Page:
77. And whether the One True Light kindles me to love or to wrath (with orthodox shams?), one flash of it in my own heart is better than its absence in all the mosques in the world.


In these verses Omar puts himself into the place of a "True Believer" and addresses the imagined personal God in such a manner as to prove the falsity of the crudities of Semitic religion. But they are not his own words to his own Deity.

"Whose secret presence through creation's veins,
Running quicksilver-like, eludes your pains,
Taking all forms from Mah to Mahi, and
They change, and perish all, but He remains."

With the 82d Ruba'i begins the Parable of the Pots, which needs no explanation. It is a discussion between certain pots in a potter's house as to the nature of their maker, and in this way many views about the Deity are brought forward. Omar's humor is never far away in this parable. Thus he speaks of "One of the loquacious lot, I think some Sufi pipkin, waxing hot" — a sly laugh perhaps at a former self of his own, or at any young follower of mysticism in the stage when he must be talking and talking and talking about the holy things, and that regardless of time and place. The last pot that speaks is the one after Omar's own heart: —

"Well," whispered one "let whoso sell or buy,
My clay with long oblivion has gone dry.
But fill me with the old familiar juice,
Methinks I might recover by and bye."

This is the man that is not concerned with things irrelevant to the present need of the soul.

Continuing at verse 91 we have this aspiration, veiled though it is in the sensuous words of Persian poetry: —

91. Let my life be so permeated with the Divine Spirit.

92. That even when I am dead its aroma may lure people away from the material to the spiritual things.

93. No doubt my mysticism has injured me in the sight of the world; it has drowned my fame, but in the Grail-cup; it has sold my reputation, but given me to be a poet instead.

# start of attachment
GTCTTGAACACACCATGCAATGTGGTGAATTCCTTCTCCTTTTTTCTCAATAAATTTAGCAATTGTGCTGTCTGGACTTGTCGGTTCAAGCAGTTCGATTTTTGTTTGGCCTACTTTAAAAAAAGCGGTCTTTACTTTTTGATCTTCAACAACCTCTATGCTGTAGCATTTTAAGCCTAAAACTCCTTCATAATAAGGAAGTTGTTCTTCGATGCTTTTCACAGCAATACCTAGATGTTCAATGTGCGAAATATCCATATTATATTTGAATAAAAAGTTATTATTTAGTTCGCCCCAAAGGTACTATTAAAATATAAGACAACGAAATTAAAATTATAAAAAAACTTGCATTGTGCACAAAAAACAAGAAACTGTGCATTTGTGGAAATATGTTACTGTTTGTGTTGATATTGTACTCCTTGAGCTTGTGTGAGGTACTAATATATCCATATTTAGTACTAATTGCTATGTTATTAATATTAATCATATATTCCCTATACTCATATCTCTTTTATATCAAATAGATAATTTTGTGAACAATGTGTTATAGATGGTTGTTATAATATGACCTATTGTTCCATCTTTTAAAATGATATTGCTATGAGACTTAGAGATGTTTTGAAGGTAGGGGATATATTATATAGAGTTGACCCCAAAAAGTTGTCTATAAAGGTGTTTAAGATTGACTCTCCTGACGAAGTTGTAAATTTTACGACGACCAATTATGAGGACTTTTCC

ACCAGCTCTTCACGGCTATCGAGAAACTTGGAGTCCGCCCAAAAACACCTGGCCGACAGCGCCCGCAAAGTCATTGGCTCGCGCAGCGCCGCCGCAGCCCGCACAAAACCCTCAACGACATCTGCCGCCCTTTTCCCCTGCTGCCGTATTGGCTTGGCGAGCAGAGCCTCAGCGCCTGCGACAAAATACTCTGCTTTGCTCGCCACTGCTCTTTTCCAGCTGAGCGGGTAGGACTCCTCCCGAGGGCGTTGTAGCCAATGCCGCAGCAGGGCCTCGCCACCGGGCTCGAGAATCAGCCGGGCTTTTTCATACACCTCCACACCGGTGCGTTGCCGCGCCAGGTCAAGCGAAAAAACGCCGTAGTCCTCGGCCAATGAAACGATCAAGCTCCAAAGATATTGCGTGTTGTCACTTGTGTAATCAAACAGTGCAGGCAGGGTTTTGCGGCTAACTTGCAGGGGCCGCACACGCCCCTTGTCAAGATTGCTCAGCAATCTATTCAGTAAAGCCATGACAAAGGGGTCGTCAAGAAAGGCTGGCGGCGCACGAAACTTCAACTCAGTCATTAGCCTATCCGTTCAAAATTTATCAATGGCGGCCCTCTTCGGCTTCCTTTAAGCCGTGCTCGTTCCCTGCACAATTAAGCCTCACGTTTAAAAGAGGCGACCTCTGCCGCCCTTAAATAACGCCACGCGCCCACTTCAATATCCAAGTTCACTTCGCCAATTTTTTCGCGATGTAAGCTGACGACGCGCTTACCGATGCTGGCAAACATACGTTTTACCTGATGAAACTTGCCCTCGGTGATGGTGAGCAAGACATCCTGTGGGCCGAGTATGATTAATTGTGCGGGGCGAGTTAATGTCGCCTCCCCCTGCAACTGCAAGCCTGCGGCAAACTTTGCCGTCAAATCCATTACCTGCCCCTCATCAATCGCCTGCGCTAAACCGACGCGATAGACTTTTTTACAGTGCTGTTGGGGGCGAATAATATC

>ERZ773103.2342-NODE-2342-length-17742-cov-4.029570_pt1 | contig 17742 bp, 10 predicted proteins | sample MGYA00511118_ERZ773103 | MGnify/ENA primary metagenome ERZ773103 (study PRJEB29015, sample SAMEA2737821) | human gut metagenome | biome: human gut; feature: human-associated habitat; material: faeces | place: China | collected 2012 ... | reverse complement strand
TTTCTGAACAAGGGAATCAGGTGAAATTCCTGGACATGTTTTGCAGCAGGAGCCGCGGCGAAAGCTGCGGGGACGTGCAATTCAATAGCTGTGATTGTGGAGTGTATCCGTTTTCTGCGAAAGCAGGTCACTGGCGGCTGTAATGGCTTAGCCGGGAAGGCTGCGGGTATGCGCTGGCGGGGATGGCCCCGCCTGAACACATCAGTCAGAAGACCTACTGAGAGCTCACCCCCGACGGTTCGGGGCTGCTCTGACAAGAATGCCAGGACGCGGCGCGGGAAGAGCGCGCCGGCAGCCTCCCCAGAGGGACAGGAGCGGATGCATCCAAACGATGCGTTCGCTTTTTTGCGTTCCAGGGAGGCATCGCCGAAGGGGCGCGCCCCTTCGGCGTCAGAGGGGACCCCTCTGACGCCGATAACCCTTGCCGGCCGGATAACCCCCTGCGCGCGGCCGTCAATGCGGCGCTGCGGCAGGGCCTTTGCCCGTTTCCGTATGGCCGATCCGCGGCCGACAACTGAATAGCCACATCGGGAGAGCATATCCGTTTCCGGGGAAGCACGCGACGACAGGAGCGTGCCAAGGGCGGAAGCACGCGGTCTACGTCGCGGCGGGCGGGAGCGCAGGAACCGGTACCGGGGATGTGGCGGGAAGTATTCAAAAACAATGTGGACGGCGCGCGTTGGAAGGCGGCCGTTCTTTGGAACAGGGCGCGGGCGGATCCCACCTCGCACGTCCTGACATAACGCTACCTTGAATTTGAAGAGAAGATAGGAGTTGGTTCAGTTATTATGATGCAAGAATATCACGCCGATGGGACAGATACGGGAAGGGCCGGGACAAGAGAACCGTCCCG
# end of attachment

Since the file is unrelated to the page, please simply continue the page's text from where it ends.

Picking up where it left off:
94. And no doubt I have been tempted many times to give up this path for the way of the world; but each time the recurring cycle of the influx of spiritual life has swept the temptation away.

95. And indeed mine was the better choice. What could be so precious a thing as that I chose?

96. Yet, alas, that there are and must be seasons of darkness!

97. Would that on our journey along the path we could always see the goal!

As for the last four Ruba'iyat in Fitzgerald (98-101) I can make nothing of them. They may have no other than a surface meaning, and still (for we may doubt it without fear) be genuine verse by Omar Khayyam of Naishapur; but Fitzgerald let the Art-for-art's-sake sense overcome him when he put them at the end of the book. A poet has a right to sing of sad things, for they, too, have a part in life. But he has no right, if he is a poet of the true order of the Bards or Teachers, and not a mere singer, to let the last word of his song message be sorrowful, because the deepness and finality of all things is not sorrowful, but full of golden joy. And therefore I think that out of the many hundreds of Ruba'iyat attributed to the Tentmaker that remain in various MSS. in Iran, Fitzgerald might have found more excellent ones for the end than those with the sad note in them. But be that as it may, even a careless and inadequate interpretation like the above (wherein the connection with the text may seem far enough fetched in many cases) does abolish, for mystics, the idea that the Mighty Bard of Naishapur taught the "doctrine of the body" — does it not?

Theosophical University Press Online Edition